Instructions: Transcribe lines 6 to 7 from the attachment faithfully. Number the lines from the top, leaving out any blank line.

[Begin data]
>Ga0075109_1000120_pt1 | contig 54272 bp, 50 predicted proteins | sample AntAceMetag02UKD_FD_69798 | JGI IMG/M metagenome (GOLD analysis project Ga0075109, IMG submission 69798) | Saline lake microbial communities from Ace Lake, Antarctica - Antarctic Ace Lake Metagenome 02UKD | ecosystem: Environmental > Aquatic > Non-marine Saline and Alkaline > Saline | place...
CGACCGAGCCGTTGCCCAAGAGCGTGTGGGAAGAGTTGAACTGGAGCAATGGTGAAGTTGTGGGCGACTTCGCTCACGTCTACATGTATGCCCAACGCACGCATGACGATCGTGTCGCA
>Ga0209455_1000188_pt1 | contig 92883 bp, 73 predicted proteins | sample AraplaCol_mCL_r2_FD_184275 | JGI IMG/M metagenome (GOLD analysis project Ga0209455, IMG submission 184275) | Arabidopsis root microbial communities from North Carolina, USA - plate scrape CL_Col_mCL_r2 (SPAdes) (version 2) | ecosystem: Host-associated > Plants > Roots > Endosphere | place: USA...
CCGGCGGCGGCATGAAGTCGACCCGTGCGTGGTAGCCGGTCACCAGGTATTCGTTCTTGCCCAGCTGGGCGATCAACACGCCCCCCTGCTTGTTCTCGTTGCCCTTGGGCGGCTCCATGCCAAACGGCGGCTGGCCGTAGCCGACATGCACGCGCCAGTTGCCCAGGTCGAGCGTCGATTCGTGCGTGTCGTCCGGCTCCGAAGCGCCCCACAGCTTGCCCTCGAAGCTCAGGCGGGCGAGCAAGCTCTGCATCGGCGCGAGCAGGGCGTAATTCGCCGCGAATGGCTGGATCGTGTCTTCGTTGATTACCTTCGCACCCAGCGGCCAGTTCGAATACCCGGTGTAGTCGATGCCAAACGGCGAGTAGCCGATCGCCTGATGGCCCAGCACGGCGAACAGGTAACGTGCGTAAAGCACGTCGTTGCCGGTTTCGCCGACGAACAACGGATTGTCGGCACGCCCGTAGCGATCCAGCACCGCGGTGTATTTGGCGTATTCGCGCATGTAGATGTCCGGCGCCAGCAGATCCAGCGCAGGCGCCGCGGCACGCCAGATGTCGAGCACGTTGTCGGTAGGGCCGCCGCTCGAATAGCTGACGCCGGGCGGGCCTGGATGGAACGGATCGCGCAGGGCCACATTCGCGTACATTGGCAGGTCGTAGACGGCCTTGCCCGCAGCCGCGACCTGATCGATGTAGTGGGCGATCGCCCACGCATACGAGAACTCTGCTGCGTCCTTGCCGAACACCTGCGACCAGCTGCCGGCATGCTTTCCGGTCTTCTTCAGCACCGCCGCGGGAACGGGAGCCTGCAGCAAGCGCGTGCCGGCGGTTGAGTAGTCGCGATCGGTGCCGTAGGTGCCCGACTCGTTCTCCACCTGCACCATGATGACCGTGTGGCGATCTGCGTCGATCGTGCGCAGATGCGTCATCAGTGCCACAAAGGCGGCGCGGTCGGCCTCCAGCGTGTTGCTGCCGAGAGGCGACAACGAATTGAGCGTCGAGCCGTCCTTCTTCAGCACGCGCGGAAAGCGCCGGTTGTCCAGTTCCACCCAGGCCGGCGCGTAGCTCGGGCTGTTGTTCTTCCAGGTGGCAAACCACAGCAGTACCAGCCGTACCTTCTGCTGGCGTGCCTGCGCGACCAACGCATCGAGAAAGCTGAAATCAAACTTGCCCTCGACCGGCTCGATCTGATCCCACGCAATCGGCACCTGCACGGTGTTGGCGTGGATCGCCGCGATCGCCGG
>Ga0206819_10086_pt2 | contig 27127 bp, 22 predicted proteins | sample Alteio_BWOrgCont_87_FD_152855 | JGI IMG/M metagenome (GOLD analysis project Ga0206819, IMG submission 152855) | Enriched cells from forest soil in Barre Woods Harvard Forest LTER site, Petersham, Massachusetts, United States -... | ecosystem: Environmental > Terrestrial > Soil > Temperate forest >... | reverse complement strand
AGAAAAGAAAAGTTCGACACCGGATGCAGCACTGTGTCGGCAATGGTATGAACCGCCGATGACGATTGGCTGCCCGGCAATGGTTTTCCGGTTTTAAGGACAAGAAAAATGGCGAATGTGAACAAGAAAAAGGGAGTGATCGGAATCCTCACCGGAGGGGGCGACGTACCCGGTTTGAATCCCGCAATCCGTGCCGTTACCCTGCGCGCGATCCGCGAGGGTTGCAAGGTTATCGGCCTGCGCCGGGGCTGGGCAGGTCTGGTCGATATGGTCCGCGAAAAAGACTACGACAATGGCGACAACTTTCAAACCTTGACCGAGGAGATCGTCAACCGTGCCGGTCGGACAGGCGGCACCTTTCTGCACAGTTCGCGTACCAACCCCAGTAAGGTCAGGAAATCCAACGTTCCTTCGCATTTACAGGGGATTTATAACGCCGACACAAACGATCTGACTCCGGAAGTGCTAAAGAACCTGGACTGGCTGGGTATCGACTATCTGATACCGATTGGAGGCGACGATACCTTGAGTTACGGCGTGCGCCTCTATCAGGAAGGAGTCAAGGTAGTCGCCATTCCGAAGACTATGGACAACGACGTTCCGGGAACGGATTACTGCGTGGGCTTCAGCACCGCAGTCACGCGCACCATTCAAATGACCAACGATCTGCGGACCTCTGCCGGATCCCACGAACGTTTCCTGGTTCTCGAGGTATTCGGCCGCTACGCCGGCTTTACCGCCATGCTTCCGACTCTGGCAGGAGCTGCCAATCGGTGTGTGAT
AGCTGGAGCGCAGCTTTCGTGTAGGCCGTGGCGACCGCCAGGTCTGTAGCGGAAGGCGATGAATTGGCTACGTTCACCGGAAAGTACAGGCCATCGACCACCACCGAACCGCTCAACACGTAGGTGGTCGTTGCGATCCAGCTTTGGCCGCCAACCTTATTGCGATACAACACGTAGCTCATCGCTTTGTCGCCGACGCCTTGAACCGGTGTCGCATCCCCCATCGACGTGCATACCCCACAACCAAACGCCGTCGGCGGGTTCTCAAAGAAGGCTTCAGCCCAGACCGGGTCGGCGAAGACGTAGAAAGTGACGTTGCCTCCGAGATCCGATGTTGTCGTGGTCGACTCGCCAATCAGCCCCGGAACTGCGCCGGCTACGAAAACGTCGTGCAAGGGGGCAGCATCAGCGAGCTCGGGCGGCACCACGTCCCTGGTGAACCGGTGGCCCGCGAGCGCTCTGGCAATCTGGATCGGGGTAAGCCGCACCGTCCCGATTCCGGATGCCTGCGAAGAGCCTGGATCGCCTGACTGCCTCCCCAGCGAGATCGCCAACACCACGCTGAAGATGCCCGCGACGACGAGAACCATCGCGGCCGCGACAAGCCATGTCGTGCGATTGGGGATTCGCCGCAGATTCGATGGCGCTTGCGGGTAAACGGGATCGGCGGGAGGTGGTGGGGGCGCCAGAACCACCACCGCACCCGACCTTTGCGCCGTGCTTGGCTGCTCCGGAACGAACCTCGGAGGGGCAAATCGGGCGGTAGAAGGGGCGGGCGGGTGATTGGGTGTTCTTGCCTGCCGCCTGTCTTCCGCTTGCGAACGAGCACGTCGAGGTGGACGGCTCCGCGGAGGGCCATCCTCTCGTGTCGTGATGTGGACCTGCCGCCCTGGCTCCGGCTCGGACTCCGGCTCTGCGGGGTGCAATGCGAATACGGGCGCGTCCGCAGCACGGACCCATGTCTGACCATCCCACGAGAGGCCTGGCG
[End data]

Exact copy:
AGAAAAGAAAAGTTCGACACCGGATGCAGCACTGTGTCGGCAATGGTATGAACCGCCGATGACGATTGGCTGCCCGGCAATGGTTTTCCGGTTTTAAGGACAAGAAAAATGGCGAATGTGAACAAGAAAAAGGGAGTGATCGGAATCCTCACCGGAGGGGGCGACGTACCCGGTTTGAATCCCGCAATCCGTGCCGTTACCCTGCGCGCGATCCGCGAGGGTTGCAAGGTTATCGGCCTGCGCCGGGGCTGGGCAGGTCTGGTCGATATGGTCCGCGAAAAAGACTACGACAATGGCGACAACTTTCAAACCTTGACCGAGGAGATCGTCAACCGTGCCGGTCGGACAGGCGGCACCTTTCTGCACAGTTCGCGTACCAACCCCAGTAAGGTCAGGAAATCCAACGTTCCTTCGCATTTACAGGGGATTTATAACGCCGACACAAACGATCTGACTCCGGAAGTGCTAAAGAACCTGGACTGGCTGGGTATCGACTATCTGATACCGATTGGAGGCGACGATACCTTGAGTTACGGCGTGCGCCTCTATCAGGAAGGAGTCAAGGTAGTCGCCATTCCGAAGACTATGGACAACGACGTTCCGGGAACGGATTACTGCGTGGGCTTCAGCACCGCAGTCACGCGCACCATTCAAATGACCAACGATCTGCGGACCTCTGCCGGATCCCACGAACGTTTCCTGGTTCTCGAGGTATTCGGCCGCTACGCCGGCTTTACCGCCATGCTTCCGACTCTGGCAGGAGCTGCCAATCGGTGTGTGAT
AGCTGGAGCGCAGCTTTCGTGTAGGCCGTGGCGACCGCCAGGTCTGTAGCGGAAGGCGATGAATTGGCTACGTTCACCGGAAAGTACAGGCCATCGACCACCACCGAACCGCTCAACACGTAGGTGGTCGTTGCGATCCAGCTTTGGCCGCCAACCTTATTGCGATACAACACGTAGCTCATCGCTTTGTCGCCGACGCCTTGAACCGGTGTCGCATCCCCCATCGACGTGCATACCCCACAACCAAACGCCGTCGGCGGGTTCTCAAAGAAGGCTTCAGCCCAGACCGGGTCGGCGAAGACGTAGAAAGTGACGTTGCCTCCGAGATCCGATGTTGTCGTGGTCGACTCGCCAATCAGCCCCGGAACTGCGCCGGCTACGAAAACGTCGTGCAAGGGGGCAGCATCAGCGAGCTCGGGCGGCACCACGTCCCTGGTGAACCGGTGGCCCGCGAGCGCTCTGGCAATCTGGATCGGGGTAAGCCGCACCGTCCCGATTCCGGATGCCTGCGAAGAGCCTGGATCGCCTGACTGCCTCCCCAGCGAGATCGCCAACACCACGCTGAAGATGCCCGCGACGACGAGAACCATCGCGGCCGCGACAAGCCATGTCGTGCGATTGGGGATTCGCCGCAGATTCGATGGCGCTTGCGGGTAAACGGGATCGGCGGGAGGTGGTGGGGGCGCCAGAACCACCACCGCACCCGACCTTTGCGCCGTGCTTGGCTGCTCCGGAACGAACCTCGGAGGGGCAAATCGGGCGGTAGAAGGGGCGGGCGGGTGATTGGGTGTTCTTGCCTGCCGCCTGTCTTCCGCTTGCGAACGAGCACGTCGAGGTGGACGGCTCCGCGGAGGGCCATCCTCTCGTGTCGTGATGTGGACCTGCCGCCCTGGCTCCGGCTCGGACTCCGGCTCTGCGGGGTGCAATGCGAATACGGGCGCGTCCGCAGCACGGACCCATGTCTGACCATCCCACGAGAGGCCTGGCG